Reader Jonathan recently let us know about a trip he took to Ottawa and back via (cue dramatic music) Porter Airlines. That’s right, the airline of the infamous island airport.
It’s no secret that we have been less than enthusiastic about airport expansion, of which Porter Air’s operation has become the most prominent example. That being said, it’s worth noting that Jonathan’s review could not have been more glowing:
Wow! Flying is amazing! I think I might be spoiled forever…Just over two hours after I left my office, I was standing in Ottawa. To give that some context, I left work a little early and got to Ottawa before I normally get out of the office. Compare that with a train trip that takes over 4 hours for the trip alone! That two hours even includes 30 mins I had to kill in a nice lounge with free drinks and wifi.
Actually, we fully expect that his account is more or less typical, and we’ve heard similar stories from others. Not only that, but, as he points out, you would expect an experience so clearly superior to the train to cost way more, right? Not so! “The plane is just $41.70 more for a round-trip than the train,” Jonathan writes. “That’s less than $7 for every hour you save.”
So what’s the problem? If this is such a great service which is clearly filling a need (or, you know, at least the Western “I want it!” definition of need), how come so many people are getting so many bees in so many bonnets?
In fact, it comes down to that all-too-loaded word: cost. What we of course should have said is that Porter Air (and air travel in general) has a relatively low price. The cost, on the other hand, is both hidden and high.
These aren’t abstract, touchy-feely costs either. They’re real economic ones that we’ll all end up paying one way or another. The most blatant of these is the cost of climate change, which air travel contributes to much more than train travel, both because of the extra fuel/energy that’s needed to fly a plane, and also because of the high altitude at which those emissions are released. The Stern report (as everyone is hopefully tired of hearing about) pegged the real cost of not acting to reduce the severity of climate change (it’s already too late to stop it completely) at 3.68 trillion pounds. (Trillion! Pounds!) Stern, along with renowned author George Monbiot and the IPCC have also identified that, in order to avoid the worst of what climate change has to offer, we’ll need to make somewhere in the neighbourhood of 80% reductions in emissions below 1990 levels (that’s significant—always pay attention to the base year when people are talking about reductions) by the year 2050 at the latest (Monbiot suggests 2030).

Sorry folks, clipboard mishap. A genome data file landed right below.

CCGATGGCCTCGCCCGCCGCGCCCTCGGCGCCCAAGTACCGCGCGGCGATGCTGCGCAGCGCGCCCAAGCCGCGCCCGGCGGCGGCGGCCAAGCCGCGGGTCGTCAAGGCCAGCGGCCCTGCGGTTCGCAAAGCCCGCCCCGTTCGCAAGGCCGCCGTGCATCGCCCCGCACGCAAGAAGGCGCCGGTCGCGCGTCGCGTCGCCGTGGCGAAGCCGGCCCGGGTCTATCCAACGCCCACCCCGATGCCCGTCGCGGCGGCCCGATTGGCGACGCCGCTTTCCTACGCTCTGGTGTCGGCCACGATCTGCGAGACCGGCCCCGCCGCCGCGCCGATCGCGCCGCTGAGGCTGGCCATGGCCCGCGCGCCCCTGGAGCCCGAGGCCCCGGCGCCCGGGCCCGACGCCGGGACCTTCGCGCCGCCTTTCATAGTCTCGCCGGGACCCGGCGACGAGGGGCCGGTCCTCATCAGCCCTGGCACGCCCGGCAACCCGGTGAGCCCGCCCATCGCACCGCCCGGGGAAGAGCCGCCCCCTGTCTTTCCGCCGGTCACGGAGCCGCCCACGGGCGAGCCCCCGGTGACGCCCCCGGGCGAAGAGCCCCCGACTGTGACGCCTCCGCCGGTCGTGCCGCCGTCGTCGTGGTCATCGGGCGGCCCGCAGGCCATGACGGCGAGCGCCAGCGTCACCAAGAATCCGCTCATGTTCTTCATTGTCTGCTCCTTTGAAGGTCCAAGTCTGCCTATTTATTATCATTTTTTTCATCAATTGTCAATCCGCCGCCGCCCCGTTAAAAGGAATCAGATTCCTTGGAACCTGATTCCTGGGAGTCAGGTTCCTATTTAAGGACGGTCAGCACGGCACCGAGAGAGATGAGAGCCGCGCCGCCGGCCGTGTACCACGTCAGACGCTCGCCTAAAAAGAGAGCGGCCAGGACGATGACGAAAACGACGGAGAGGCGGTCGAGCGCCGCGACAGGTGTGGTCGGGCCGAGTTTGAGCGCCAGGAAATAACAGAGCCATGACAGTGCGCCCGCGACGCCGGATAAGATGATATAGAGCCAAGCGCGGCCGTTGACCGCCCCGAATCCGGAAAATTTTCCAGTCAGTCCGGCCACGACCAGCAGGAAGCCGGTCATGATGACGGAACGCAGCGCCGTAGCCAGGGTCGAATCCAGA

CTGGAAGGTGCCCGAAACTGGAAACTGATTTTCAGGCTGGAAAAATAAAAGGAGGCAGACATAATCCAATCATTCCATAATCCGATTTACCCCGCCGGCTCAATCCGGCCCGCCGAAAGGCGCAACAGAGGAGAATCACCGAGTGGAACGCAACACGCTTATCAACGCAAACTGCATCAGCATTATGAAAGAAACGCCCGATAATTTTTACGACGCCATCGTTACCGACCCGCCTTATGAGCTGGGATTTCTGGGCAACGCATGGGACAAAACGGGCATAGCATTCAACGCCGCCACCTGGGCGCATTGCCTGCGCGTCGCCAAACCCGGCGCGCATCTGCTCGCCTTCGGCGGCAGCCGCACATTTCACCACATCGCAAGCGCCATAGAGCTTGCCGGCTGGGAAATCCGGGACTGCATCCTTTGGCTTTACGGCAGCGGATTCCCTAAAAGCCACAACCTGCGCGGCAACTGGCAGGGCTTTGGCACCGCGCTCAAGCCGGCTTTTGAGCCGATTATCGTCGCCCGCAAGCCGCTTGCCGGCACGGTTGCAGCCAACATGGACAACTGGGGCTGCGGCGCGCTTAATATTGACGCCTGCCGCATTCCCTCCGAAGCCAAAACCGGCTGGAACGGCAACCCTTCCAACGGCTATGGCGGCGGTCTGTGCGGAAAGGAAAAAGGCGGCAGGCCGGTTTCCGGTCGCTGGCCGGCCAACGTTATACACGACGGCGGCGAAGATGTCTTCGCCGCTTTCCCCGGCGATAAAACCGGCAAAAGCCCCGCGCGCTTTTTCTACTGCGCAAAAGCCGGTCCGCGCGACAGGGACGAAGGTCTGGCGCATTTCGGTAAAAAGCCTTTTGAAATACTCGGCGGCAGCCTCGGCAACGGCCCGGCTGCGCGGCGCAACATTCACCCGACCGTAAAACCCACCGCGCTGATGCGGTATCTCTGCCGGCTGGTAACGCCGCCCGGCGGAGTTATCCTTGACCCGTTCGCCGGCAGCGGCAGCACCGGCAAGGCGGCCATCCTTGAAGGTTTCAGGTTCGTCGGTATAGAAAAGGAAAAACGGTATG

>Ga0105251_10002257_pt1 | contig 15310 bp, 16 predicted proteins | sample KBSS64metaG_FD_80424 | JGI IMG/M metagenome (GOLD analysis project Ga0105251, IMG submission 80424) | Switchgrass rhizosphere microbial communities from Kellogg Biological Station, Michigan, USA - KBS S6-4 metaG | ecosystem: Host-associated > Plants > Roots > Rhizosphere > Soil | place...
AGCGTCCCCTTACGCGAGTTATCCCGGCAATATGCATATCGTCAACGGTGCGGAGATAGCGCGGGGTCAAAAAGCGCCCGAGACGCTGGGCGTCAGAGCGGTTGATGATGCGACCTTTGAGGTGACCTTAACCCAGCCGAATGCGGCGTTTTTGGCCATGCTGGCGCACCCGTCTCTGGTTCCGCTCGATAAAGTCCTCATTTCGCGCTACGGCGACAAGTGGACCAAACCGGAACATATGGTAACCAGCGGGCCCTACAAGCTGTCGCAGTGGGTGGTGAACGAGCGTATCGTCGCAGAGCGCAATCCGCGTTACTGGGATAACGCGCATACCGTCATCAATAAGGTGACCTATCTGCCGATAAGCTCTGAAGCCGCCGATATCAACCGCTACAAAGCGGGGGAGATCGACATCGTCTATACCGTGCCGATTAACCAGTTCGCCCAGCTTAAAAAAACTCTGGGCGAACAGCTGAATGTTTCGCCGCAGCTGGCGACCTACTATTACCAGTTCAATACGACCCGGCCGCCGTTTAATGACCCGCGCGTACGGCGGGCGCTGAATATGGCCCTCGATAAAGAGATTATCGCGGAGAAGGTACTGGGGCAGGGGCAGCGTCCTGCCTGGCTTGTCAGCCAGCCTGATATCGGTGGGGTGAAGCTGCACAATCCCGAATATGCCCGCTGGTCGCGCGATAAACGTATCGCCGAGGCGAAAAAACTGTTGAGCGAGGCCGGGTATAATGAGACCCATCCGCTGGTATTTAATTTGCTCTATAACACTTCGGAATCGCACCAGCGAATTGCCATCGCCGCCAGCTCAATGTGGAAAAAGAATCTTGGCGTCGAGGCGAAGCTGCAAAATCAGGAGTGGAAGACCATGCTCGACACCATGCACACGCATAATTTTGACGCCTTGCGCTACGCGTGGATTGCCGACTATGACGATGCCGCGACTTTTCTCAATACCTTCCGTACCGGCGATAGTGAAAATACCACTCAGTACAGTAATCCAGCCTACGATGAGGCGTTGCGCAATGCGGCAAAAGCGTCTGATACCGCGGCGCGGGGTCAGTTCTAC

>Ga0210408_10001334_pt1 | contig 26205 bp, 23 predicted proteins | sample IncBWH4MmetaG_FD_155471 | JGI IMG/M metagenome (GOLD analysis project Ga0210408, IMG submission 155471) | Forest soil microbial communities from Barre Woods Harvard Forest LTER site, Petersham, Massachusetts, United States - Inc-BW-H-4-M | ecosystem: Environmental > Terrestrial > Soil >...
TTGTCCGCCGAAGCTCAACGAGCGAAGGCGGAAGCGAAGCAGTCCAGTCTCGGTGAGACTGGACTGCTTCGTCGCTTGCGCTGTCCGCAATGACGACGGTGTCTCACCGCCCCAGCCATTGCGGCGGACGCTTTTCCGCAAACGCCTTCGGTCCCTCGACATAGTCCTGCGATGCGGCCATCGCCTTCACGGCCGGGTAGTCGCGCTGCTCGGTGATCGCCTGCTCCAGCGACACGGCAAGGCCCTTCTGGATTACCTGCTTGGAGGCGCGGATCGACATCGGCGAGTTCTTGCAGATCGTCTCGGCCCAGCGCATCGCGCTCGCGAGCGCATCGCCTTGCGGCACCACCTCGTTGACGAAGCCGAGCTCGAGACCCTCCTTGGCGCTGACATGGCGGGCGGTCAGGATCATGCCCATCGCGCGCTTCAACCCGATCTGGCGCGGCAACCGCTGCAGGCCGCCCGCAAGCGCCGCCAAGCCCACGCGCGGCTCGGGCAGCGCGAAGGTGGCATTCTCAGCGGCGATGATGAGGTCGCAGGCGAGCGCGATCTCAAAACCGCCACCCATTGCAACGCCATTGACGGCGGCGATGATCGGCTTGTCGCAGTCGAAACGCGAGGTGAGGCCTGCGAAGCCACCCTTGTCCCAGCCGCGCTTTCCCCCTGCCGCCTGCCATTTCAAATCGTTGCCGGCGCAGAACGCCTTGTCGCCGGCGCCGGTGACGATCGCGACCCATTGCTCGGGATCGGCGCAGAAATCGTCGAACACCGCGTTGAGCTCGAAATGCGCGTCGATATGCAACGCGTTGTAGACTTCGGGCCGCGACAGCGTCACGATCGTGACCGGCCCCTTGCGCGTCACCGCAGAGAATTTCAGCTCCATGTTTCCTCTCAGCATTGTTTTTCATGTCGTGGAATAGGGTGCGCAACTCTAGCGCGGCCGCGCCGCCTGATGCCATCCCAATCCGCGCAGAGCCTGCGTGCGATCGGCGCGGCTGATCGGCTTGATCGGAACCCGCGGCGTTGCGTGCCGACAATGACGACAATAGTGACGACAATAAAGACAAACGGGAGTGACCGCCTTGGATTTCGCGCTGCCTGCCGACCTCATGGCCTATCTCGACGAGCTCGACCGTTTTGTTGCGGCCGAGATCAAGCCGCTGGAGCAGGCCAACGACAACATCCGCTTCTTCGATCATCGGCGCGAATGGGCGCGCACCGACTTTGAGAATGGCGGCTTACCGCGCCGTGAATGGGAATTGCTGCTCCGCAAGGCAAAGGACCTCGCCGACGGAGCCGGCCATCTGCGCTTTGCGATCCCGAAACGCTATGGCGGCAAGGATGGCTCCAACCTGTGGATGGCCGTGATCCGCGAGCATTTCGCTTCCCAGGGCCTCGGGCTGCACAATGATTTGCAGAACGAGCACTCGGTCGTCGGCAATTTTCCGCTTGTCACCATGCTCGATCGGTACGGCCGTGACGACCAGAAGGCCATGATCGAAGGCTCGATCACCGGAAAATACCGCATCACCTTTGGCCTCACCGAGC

Either we believe the science or we don’t. If we do, then we’ll quickly come to realize that there’s no room for flights of convenience in a world needing an 80% reduction in greenhouse gas emissions. (Note also the related but slightly different health and economic costs tied to air quality in Toronto.)
Does that make Jonathan, or others who fly Porter, bad people? We don’t think so. They’re simply making decisions that make sense for them, based on the information they’re presented with. That’s reasonable—that’s what we all do. And the most significant piece of information they have, in this case, is the artificially low price of the plane ticket, which hides its true, high cost. That’s why the idea of using the tax system to send the right price signals to the market is gaining in popularity. In other words, flying, which has a high cost once the externalities are factored in, should be significantly more expensive than taking the train. (This can be done in concert with reductions on other kinds of taxes, so that it’s revenue neutral and more politically palatable.)
In that scenario, individuals will be able to make informed decisions about whether or not they think flying is really worth it. If they do, then fine, but fewer people will. A level of personal freedom will be preserved, and emissions will also be reduced. Unfortunately, of course, this is one of those things that would have to be implemented provincially or federally. Until then, we’ll have to focus on the things that can be done municipally.
Photo by The Keebler.